In biology, location matters. A cell's strategically placed organelles don't behave the same if they are suspended in a test tube. A gene carefully enveloped in a cell's nucleus doesn't remain functional if it's floating outside the nucleus. And a protein that normally moves long distances to do its job doesn't succeed if it's tied to one spot.
Biologists readily accept the general principle that location is intricately tied to function. Quantifying this is hard, however. There has been no well-established method to tweak a protein's location. But now, HHMI investigator Jay Groves has a technique to do just that. And the results he's getting from his experiments suggest just how important spatial organization of molecules inside cells is to human health, with implications for the immune system and cancers.
Groves and his lab members at the University of California, Berkeley, call their method "spatial mutation." While a typical protein mutation changes the overall sequence and structure of a protein, a spatial mutation changes its positioning in cells, along with its ability to move and organize.
Groves relies on a diverse lab team of biochemists, engineers, and physicists to perform these experiments. Groves did his graduate work in soft condensed matter physics—essentially, the study of materials that are soft and squishy, such as membranes. As a biophysics graduate student at Stanford University, he designed systems that allowed him to round up various membranes into discrete areas. He decided to try the technique on living biology.
"Biologists were starting to ask questions about large-scale organization that couldn't be answered by the classical tools of biology," says Groves. He suspected his method of divvying up membranes into compartments could be used to block the movement of membrane-embedded proteins. "I realized that I could get inside a cell and rearrange the organization."
He chose to study signaling between two membrane-embedded proteins, known as juxtacrine signaling. Two cells must come in close contact for this type of communication; they can't pass the chemical signal through space. Groves envisioned having one protein on a controllable synthetic membrane while its partner protein was on the membrane of a living cell.
To set up a spatial mutation, Groves and his collaborators begin with a glass slide and painted a nanometer-scale grid of metal lines on the glass using a technique (electron-beam lithography) borrowed from the computer chip industry. Then they arrange lipids—the building blocks of cellular membranes—and the embedded protein of interest within each square of the grid. Although free to move within its square of the grid, a protein can't pass the metal line, where there's a brief break in the lipids. The set-up thwarts any long-distance movement or large-scale organization of the proteins while local rearrangement and clustering are allowed to occur normally.
To test this technique, Groves first focused on T cells. Vital to the immune system, T cells recognize bits of antigen—any foreign material—displayed on the outer membrane of other cells. The T cell receptors (TCRs) that stud T cells bind to the antigens, which are displayed on molecules called major histocompatibility complexes (MHCs). This attachment triggers a major rearrangement of molecules, creating clusters of TCRs in bulls-eye patterns—what's known as an immunological synapse. The antigen-bearing MHCs rearrange on their cell surface as well. After a cascade of additional events occurs, the immune system is in defense mode.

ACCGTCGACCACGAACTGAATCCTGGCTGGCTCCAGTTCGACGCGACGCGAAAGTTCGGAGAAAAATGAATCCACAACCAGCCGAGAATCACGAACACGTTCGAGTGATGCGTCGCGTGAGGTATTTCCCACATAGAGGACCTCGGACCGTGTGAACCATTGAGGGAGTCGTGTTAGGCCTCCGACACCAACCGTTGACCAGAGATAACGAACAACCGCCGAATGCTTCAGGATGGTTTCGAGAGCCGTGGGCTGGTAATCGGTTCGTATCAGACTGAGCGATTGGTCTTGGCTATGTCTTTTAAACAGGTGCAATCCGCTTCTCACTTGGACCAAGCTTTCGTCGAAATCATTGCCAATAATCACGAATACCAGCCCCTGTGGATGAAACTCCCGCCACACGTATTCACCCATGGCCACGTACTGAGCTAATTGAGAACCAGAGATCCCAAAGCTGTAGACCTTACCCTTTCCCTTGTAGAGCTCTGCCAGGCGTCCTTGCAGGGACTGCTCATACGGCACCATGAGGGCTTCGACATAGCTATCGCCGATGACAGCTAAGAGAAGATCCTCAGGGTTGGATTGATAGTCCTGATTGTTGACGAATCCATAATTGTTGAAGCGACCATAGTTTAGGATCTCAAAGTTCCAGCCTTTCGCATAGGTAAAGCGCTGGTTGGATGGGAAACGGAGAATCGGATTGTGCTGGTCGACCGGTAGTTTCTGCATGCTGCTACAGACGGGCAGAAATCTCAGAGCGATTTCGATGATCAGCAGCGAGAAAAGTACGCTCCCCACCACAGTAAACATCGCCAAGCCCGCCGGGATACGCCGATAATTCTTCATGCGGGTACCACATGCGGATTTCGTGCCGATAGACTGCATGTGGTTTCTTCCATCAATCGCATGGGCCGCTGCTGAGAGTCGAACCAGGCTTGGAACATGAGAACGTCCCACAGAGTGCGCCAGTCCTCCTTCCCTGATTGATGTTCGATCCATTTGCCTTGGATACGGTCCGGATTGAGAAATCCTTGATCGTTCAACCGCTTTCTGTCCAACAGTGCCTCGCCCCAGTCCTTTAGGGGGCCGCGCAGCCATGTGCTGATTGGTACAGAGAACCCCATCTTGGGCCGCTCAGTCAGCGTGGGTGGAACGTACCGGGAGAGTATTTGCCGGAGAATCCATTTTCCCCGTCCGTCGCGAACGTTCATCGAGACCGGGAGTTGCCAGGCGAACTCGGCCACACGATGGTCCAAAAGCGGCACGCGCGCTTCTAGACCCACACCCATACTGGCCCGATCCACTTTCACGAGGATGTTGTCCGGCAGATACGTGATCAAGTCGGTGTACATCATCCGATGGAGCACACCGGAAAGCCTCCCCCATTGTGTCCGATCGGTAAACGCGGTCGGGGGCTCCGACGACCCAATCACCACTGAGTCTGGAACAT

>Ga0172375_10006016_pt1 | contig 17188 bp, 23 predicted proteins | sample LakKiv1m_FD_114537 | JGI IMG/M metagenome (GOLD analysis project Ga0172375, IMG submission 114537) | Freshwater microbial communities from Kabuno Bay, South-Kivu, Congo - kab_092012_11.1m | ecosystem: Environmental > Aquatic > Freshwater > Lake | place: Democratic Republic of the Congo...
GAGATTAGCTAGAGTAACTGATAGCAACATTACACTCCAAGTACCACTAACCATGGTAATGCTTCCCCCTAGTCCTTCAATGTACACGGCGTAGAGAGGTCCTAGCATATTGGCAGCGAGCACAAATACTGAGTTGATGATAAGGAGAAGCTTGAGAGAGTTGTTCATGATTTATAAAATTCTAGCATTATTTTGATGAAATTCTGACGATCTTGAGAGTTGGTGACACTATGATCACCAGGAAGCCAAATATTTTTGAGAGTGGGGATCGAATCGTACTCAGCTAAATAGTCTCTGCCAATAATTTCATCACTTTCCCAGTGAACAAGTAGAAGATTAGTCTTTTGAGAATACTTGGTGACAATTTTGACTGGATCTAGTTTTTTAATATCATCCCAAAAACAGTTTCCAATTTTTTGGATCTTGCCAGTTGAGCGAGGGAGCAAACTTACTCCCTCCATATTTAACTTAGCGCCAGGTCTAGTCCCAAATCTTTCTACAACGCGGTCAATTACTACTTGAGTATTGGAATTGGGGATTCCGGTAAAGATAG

Groves wanted to know what would happen if he blocked the rearrangement of TCRs. Would there still be signaling between the TCRs and MHCs? Would the MHCs still move? The spatial mutation's debut experiment answered no to both questions. When TCRs were confined to small areas of membrane, they could cluster locally within their individual corrals, but the full pattern of the immunological synapse could not form. The work, published in 2005, showed that the large-scale pattern of the immunological synapse affects signaling; in fact, it is part of the process of shutting off the signal.
More recently, Groves applied spatial mutations to cancer biology. There was already a suspicion that function and organization were linked in a protein called EphA2, a receptor that is pivotal in a cascade of signaling normally involved in cell migration; when the signaling is misregulated, it can lead to breast cancer.
Right away, when Groves's team watched EphA2 function on a synthetic membrane, they observed that it moved long distances after binding its ligand, ephrin-A1. This movement triggered reorganization of the cell's cytoskeleton. In tumor cells, the EphA2–ephrin-A1 complexes self-assemble into especially large clusters containing thousands of the proteins. So the scientists asked their standard question: what would happen if that movement was blocked?
They divided EphA2 into their gridded membrane before introducing a cell displaying ephrin-A1 proteins. Though the EphA2 could bind to ephrin-A1, the proteins couldn't cluster and the cell no longer rearranged its cytoskeleton. The results appeared in the March 12, 2010, issue of Science. Next, Groves wants to see small-molecule drugs tested on the system to learn what compounds mimic this disruption of EphA2 movement. Stopping the protein from forming clusters may block its cancer-causing ability, he says.
Groves thinks biology is full of other undiscovered examples of spatial organization affecting protein function. He says the technology of spatial mutations is well developed at this point, and he wants to keep expanding its applications. "If you look at a sentence, the information isn't in the number of letters of each type, it's in the order of those letters," he says. "The question in biology is: to what extent is information encoded in spatial arrangement rather than chemical content? I think it is, and to a large extent."